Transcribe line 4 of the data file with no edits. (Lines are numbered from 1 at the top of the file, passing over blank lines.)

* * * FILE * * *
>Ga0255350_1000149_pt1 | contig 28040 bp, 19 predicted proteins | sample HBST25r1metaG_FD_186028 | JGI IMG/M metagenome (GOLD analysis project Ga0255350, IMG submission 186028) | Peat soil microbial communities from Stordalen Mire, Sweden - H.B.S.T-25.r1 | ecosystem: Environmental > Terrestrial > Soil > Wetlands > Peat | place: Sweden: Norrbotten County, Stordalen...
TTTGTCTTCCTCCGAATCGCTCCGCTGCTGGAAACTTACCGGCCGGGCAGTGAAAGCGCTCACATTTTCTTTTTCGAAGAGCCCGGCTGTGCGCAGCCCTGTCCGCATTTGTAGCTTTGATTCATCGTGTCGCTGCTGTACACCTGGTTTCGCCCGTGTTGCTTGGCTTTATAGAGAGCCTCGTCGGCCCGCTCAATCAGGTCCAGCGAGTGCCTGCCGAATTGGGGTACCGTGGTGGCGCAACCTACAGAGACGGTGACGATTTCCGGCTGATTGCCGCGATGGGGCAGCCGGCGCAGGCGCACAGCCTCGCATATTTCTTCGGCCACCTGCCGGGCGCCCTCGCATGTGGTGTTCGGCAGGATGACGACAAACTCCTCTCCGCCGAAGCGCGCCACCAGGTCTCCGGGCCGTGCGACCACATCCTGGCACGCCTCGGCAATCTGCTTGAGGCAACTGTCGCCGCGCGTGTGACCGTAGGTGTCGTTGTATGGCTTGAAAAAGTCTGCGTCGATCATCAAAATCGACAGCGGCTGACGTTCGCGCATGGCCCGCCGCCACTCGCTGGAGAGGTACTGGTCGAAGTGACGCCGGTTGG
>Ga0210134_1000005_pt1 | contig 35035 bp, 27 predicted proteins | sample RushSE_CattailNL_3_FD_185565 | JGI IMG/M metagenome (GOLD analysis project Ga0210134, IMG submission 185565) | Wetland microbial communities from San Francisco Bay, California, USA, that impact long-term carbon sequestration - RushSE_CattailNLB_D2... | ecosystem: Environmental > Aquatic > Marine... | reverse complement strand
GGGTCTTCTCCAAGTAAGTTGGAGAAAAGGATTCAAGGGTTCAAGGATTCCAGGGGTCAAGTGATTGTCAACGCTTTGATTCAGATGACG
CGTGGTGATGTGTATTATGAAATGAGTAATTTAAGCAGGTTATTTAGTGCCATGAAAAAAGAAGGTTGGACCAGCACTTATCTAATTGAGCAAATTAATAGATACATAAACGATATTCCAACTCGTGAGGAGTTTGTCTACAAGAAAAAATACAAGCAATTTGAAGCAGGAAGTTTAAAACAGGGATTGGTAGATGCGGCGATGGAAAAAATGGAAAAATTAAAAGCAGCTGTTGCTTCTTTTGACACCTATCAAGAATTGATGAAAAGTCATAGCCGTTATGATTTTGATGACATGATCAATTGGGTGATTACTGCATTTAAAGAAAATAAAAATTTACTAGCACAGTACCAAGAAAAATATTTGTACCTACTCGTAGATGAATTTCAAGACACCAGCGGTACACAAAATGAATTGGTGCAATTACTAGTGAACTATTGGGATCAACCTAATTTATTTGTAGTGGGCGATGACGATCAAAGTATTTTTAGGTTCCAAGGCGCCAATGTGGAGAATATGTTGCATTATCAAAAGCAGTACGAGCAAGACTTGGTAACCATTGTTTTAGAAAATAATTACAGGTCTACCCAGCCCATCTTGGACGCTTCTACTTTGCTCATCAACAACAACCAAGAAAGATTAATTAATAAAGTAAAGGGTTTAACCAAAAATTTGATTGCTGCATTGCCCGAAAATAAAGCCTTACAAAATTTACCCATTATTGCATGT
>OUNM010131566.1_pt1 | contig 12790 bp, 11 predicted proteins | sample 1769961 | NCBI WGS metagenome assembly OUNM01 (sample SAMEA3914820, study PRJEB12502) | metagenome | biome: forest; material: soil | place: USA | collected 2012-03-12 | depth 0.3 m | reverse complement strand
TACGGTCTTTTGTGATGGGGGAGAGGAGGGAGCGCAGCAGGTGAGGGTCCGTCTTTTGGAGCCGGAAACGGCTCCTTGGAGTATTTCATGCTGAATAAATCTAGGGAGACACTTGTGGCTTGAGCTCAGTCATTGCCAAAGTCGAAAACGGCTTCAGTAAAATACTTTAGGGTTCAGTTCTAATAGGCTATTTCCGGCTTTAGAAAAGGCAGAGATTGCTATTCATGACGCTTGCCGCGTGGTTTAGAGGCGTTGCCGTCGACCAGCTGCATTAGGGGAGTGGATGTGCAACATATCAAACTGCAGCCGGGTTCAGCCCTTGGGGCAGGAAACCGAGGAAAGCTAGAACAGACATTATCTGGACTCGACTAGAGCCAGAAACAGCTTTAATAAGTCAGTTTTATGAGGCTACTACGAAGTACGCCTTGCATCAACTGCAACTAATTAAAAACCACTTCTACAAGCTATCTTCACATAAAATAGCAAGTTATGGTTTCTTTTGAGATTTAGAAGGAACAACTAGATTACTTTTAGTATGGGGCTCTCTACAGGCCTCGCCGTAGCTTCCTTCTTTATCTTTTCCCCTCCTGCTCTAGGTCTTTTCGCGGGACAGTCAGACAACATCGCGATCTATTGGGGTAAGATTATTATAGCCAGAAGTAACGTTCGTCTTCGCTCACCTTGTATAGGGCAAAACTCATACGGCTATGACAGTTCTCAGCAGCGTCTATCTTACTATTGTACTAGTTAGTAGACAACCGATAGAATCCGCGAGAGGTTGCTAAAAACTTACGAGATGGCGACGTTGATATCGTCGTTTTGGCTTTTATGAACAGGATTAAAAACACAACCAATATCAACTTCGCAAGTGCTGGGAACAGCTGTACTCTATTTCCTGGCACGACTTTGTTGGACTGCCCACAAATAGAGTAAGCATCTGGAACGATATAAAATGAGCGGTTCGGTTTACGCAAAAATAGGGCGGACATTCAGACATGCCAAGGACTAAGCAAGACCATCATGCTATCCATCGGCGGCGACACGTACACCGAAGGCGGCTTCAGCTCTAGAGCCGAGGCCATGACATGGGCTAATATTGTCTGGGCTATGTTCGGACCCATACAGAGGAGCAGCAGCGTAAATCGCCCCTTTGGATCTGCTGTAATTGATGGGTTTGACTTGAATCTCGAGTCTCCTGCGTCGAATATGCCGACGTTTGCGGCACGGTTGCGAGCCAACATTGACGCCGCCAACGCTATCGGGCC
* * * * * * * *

GGGTCTTCTCCAAGTAAGTTGGAGAAAAGGATTCAAGGGTTCAAGGATTCCAGGGGTCAAGTGATTGTCAACGCTTTGATTCAGATGACG